There's an insatiable demand for value in America. If you offer something cheaper than anyone else, you are going to be met with a level of outright eagerness that will shock you.
We've seen it in restaurants where McDonald's (MCD) has taken the country by storm with lower prices and an all-day breakfast that's considered a terrific bargain, one that Jack-in-the-Box (JACK) has complained about vocally as a price disrupter that has hurt its stock. I think the stock of McDonald's, even up here, makes sense to buy, even if it is just a partial amount as you wait for lower prices.
We've seen it in retail where the two companies with standout performance, Ross Stores (ROST) and TJX (TJX), very specifically offer lower-price, brand-name goods that they can buy from department stores frantic to dump inventory. These two companies are direct beneficiaries of the woes we have seen at countless full-price retailers and you are the winner when it comes to buying the same quality merchandise you would see at a department store at a much lower price. The stocks of both Ross and TJX have run after they reported excellent quarters and I hate chasing. I would again, however, initiate positions in either one because of their growth prospects and the lame nature of so many of the larger department stores they buy from.
Today we are seeing the zest for value in the dollar stores, specifically Dollar General (DG), which put up much better-than-expected same-store sales, revenues and gross margins while at the same time boosting its dividend from 22 cents to 25 cents a share and announcing an aggressive expansion plan while expanding an already generous buyback. It's no wonder the stock's up six bucks or 8% to an all-time high. The company's delivering exactly what the customer wants, brand names for less.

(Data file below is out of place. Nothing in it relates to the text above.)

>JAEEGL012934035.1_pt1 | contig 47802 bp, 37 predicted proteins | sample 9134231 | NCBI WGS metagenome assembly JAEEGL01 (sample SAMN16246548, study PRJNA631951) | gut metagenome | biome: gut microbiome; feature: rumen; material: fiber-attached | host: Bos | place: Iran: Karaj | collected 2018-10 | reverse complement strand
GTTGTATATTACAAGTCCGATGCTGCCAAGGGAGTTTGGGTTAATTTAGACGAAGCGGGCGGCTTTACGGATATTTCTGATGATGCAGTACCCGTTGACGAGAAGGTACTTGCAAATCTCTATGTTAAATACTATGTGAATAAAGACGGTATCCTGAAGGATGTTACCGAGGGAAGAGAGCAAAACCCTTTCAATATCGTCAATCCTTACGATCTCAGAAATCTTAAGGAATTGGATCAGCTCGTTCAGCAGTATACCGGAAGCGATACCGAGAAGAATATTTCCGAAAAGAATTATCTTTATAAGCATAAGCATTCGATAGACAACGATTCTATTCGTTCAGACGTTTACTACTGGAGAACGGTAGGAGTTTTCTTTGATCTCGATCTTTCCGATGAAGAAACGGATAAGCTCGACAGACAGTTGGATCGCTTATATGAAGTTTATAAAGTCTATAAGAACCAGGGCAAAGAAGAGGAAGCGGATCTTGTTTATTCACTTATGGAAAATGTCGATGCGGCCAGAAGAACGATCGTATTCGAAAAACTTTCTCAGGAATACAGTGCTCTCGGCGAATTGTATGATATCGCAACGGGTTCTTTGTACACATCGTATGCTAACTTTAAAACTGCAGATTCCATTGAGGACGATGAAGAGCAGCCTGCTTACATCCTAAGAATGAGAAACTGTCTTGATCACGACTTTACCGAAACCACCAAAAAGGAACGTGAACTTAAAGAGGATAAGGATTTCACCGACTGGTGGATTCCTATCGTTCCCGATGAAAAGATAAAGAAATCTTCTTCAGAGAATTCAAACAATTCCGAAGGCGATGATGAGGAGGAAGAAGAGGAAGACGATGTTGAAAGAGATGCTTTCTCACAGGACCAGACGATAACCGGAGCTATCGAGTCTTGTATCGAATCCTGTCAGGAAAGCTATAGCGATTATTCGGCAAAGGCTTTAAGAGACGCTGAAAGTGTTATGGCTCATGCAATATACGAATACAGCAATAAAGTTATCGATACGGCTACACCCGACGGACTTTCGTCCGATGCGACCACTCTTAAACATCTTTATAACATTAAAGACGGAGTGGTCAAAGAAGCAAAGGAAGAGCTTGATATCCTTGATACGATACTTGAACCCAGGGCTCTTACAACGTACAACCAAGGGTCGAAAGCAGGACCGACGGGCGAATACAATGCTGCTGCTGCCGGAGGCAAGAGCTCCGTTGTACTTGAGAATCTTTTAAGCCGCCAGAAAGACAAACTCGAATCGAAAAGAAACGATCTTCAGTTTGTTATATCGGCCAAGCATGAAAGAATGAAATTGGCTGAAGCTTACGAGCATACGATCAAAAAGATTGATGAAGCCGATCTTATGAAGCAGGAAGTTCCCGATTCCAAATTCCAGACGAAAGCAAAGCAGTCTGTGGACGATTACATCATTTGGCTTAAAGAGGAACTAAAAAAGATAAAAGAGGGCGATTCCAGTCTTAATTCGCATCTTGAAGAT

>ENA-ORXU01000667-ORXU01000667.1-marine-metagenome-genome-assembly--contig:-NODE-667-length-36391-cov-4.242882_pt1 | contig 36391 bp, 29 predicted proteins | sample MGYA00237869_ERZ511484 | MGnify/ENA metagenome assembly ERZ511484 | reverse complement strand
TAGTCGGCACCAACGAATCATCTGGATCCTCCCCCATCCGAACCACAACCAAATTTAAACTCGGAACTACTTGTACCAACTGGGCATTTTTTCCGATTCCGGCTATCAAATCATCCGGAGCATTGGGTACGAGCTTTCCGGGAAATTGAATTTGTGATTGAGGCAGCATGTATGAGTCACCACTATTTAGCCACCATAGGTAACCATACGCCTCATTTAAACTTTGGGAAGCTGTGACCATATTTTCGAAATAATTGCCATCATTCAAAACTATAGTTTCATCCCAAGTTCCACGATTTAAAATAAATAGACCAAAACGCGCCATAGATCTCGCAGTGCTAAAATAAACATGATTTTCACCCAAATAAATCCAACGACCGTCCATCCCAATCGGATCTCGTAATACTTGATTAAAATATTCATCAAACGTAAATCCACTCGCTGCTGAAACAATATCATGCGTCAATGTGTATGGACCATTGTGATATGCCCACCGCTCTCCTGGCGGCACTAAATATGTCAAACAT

It was about as good a quarter as a company can offer and the commentary was even better, with management talking about how its real estate people are, indeed, able to find enough locations to meet the demand for more dollar stores from the public nationwide. In fact, the biggest concern I heard on this rosy, congratulatory call was Dollar General's ability to put up stores fast enough to meet the needs of the clamoring masses. It intends to open an extraordinary 900 stores on top of the 11,500 it already has. That's quite a difference from the typical national retailer, which has already saturated the U.S. with stores.
How many companies can claim the high-quality problem of putting up enough stores to please customers?
I know it seems strange with the job growth we have and the low interest rates that should be stimulating so much purchasing power, but the average shopper at Dollar General just isn't feeling it. Listen to this little gem spoken by CEO Todd Vasos on the conference call: "The key for our value offering that we have is really what it does, it gives the consumer trial. You have to remember our core consumer can ill afford to make a mistake. So she can't afford to take a flier, if you will, to go out and buy something on a national brand basis that may be a larger size without having tried it." But, Vasos continued, "If we can offer her a national brand offering as an example at a very small size that she can afford, say at $1, it gives her a trial. And once she has the trial, what we've seen is it becomes then -- it migrates into acceptance and she moves from that $1 offering and actually trades up to larger sizes."
There, isn't that the value moment in a nutshell, a consumer who can ill afford a nationally branded item unless she first trials it once? I think that's the reality of both the customer and the country, we just don't hear about it much if we are well off. Given that most Wall Streeters don't have to trial any brand for a buck first before buying, no wonder the company's earnings took the analysts and money managers by surprise. I say, once again, be on the lookout for value in stores. It will almost always translate into value in a stock, one worth sampling for your portfolio if not buying in bulk.